Is this a good move in the long run? Probably not. But was it entirely predictable and almost inevitable, given the bad faith that the Republicans have shown on nominees? Absolutely. If they didn't want this to happen, then they should have stuck to the deal they made to prevent it instead of acting like Germany towards their pre-war treaty with Belgium ("just a scrap of paper").

    Let's hope this enables the Senate to actually fill all those empty seats on judicial benches. The holdup over petty politicking is ridiculous and has been going on for decades; enough is enough. Keep behaving badly despite promises to the contrary, and sooner or later the other guy stops believing your bullshit.
    Spoiler Alert!

  • #21
    guyjin's Avatar
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    Re: KABOOM

    Quote Originally Posted by Rusty Halo View Post
    Ahhhh, yet another example of how my avataring proves prescient: yours is an apt illustration of your most recent post.



    I suspect that Democrats will find that nuking the filibuster stinks, once they're the ones left holding the pooper-scooper (and it's only a matter of time). Restoring the filibuster prior to their losing the majority won't work: if Democrats reverse themselves on their way out, Republicans can simply tank it again once they take the majority.
    I think the dems are betting, given the demographic doom the GOP is facing and doing nothing about, that they won't have to worry about it for a long time.

  • #22
    Quote Originally Posted by guyjin View Post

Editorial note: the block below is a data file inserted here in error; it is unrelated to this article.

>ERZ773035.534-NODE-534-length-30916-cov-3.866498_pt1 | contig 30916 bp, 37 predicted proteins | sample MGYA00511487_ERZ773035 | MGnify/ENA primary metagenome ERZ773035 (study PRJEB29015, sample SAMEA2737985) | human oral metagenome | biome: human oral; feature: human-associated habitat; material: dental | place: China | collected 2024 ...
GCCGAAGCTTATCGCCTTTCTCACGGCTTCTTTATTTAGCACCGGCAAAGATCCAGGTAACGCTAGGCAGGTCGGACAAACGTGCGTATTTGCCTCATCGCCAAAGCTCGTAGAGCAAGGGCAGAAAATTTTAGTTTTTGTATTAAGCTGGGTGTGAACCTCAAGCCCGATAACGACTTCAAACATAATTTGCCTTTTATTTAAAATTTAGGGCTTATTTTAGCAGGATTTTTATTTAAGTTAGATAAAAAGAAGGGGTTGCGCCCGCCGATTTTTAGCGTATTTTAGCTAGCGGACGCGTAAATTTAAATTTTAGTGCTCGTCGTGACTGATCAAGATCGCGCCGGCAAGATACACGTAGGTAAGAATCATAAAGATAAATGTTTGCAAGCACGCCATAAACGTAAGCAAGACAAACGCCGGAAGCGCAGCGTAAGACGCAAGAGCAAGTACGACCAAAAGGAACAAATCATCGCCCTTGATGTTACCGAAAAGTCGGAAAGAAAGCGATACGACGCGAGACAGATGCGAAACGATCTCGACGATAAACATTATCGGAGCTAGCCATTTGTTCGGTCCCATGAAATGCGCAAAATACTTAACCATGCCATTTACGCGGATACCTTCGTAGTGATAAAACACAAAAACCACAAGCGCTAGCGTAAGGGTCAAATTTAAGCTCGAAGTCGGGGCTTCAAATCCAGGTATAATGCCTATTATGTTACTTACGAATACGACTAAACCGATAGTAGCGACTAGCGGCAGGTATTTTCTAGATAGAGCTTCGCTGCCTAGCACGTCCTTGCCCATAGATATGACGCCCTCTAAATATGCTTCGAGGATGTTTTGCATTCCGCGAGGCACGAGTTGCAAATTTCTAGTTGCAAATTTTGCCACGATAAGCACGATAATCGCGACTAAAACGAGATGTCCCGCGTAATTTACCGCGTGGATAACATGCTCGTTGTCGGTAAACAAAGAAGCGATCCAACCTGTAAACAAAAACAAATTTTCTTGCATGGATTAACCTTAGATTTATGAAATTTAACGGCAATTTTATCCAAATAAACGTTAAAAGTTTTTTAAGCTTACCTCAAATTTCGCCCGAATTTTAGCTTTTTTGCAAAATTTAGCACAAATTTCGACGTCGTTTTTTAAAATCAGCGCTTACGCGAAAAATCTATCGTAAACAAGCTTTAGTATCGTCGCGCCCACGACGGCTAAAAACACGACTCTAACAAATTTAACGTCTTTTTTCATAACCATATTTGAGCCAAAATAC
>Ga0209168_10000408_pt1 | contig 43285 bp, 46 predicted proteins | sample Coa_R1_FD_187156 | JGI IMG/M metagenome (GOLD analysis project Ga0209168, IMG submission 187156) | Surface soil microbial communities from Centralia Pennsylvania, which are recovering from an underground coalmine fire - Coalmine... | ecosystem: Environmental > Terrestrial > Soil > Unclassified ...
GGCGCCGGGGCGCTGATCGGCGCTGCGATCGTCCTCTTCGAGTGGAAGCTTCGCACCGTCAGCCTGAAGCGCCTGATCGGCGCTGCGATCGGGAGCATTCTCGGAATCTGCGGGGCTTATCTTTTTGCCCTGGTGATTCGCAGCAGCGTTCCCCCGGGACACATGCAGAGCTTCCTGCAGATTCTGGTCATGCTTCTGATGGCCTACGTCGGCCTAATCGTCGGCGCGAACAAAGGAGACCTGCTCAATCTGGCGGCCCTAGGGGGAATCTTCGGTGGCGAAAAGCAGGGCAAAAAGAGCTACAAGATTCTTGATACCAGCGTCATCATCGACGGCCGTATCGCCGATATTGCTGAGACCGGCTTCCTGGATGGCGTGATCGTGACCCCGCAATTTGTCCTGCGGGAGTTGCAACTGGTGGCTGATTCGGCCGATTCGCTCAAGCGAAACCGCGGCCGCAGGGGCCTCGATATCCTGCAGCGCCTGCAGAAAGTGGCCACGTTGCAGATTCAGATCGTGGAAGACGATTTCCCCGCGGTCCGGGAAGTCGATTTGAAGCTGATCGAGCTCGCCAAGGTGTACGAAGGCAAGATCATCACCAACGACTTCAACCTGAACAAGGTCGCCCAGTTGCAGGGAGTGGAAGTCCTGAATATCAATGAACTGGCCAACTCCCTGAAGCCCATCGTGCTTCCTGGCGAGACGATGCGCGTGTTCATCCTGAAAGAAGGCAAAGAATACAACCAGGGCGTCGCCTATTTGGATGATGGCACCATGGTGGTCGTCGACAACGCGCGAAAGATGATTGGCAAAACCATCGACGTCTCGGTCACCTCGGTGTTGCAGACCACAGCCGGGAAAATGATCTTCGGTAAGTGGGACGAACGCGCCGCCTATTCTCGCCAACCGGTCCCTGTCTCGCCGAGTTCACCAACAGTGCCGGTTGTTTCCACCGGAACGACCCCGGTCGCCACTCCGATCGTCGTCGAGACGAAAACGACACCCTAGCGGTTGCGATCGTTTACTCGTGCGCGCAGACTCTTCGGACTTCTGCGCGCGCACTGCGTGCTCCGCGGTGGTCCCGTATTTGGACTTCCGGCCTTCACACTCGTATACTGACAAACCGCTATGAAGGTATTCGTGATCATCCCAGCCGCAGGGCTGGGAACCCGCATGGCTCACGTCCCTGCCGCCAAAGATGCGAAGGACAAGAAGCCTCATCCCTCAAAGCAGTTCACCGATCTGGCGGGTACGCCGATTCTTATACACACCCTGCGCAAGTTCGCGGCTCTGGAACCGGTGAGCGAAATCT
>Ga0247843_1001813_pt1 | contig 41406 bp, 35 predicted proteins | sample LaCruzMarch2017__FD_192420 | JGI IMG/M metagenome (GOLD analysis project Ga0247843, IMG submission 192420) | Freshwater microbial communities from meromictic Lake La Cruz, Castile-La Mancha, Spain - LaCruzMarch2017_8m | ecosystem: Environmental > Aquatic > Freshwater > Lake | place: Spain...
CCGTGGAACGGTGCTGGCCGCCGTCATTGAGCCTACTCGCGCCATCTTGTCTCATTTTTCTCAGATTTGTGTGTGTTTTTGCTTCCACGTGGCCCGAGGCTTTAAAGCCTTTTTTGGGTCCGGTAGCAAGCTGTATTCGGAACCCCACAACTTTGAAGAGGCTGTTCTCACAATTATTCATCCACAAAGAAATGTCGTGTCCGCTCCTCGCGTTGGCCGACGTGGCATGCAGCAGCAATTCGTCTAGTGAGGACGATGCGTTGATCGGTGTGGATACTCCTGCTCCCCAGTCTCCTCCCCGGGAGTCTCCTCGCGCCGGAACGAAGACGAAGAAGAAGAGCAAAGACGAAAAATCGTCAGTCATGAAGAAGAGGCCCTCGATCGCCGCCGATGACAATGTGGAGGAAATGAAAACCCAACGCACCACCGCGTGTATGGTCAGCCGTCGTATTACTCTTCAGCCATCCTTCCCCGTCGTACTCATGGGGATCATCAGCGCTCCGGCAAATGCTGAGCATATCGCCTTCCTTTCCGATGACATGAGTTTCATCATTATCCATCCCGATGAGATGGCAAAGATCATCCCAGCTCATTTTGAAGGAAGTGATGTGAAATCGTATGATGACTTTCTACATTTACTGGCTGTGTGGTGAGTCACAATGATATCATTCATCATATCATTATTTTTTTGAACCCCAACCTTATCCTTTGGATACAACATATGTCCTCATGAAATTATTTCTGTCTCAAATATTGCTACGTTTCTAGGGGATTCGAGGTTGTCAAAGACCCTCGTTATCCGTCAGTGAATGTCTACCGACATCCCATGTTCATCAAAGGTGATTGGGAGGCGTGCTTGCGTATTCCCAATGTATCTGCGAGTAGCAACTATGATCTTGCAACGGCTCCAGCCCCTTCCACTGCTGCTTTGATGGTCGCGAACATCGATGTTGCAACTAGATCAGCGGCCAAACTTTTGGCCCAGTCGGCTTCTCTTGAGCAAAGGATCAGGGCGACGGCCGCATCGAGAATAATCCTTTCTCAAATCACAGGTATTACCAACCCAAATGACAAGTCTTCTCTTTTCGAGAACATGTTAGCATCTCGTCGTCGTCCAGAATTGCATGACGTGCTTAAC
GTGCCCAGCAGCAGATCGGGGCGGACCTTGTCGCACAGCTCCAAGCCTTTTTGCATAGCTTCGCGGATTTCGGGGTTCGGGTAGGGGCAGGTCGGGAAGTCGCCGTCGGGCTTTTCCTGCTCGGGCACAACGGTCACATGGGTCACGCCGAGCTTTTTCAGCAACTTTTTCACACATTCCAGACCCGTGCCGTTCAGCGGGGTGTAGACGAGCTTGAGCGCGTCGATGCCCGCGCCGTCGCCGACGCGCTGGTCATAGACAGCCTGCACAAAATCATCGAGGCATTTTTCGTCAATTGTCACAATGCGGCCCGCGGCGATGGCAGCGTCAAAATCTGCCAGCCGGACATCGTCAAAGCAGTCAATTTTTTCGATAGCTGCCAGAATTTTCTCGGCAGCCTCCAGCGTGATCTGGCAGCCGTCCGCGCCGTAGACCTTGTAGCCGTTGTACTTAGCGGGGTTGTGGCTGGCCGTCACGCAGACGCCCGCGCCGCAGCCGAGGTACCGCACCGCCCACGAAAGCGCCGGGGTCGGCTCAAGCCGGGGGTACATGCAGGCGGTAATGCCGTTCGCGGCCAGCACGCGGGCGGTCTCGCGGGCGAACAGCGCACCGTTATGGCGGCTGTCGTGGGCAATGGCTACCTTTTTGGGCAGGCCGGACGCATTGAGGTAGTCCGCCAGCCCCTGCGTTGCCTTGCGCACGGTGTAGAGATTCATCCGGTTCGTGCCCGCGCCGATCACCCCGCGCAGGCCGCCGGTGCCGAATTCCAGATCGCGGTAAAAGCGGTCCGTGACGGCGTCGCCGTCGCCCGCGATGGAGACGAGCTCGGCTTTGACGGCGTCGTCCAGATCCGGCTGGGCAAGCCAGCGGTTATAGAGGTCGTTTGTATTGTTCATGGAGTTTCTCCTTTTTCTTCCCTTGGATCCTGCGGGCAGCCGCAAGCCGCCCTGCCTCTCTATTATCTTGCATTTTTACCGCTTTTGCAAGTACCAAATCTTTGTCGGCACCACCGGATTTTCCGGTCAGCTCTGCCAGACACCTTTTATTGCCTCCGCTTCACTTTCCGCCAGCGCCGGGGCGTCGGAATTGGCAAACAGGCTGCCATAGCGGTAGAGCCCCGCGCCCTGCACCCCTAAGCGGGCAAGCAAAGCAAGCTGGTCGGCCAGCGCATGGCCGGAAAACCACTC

I think the dems are betting, given the demographic doom the GOP is facing and doing nothing about, that they won't have to worry about it for a long time.

    Or, alternatively, they could be betting that if a republican party capable of competing in national elections emerges it will be relatively reasonable. An alliance of current conservative democrats and the not completely batshit wing of the GOP, for example.
    Quote Originally Posted by Ovinomancer View Post
    This quote is hidden because you are ignoring this member.
    Fine, I'll say it because it's obvious -- VK is 100% right

  • #23
    I would much rather have the wingnuts hold the obstructionist power versus the legislative power: this seems self evident. It is a little sad.

  • #24
    I'm just hoping Obama has the intestinal fortitude to flood the judiciary with pinko liberal bastards.
    Quote Originally Posted by Ovinomancer View Post
    This quote is hidden because you are ignoring this member.
    Fine, I'll say it because it's obvious -- VK is 100% right

  • #25
    Quote Originally Posted by Wild Gazebo View Post
    I would much rather have the wingnuts hold the obstructionist power versus the legislative power: this seems self evident. It is a little sad.
    Problem with that is John Q Public has an effective political memory of less than two years. If the obstructionists fuck the mandate hard enough, the party in power is seen as a failure and voted out.... handing power to the obstructionist wingnuts you don't want in power in the first place.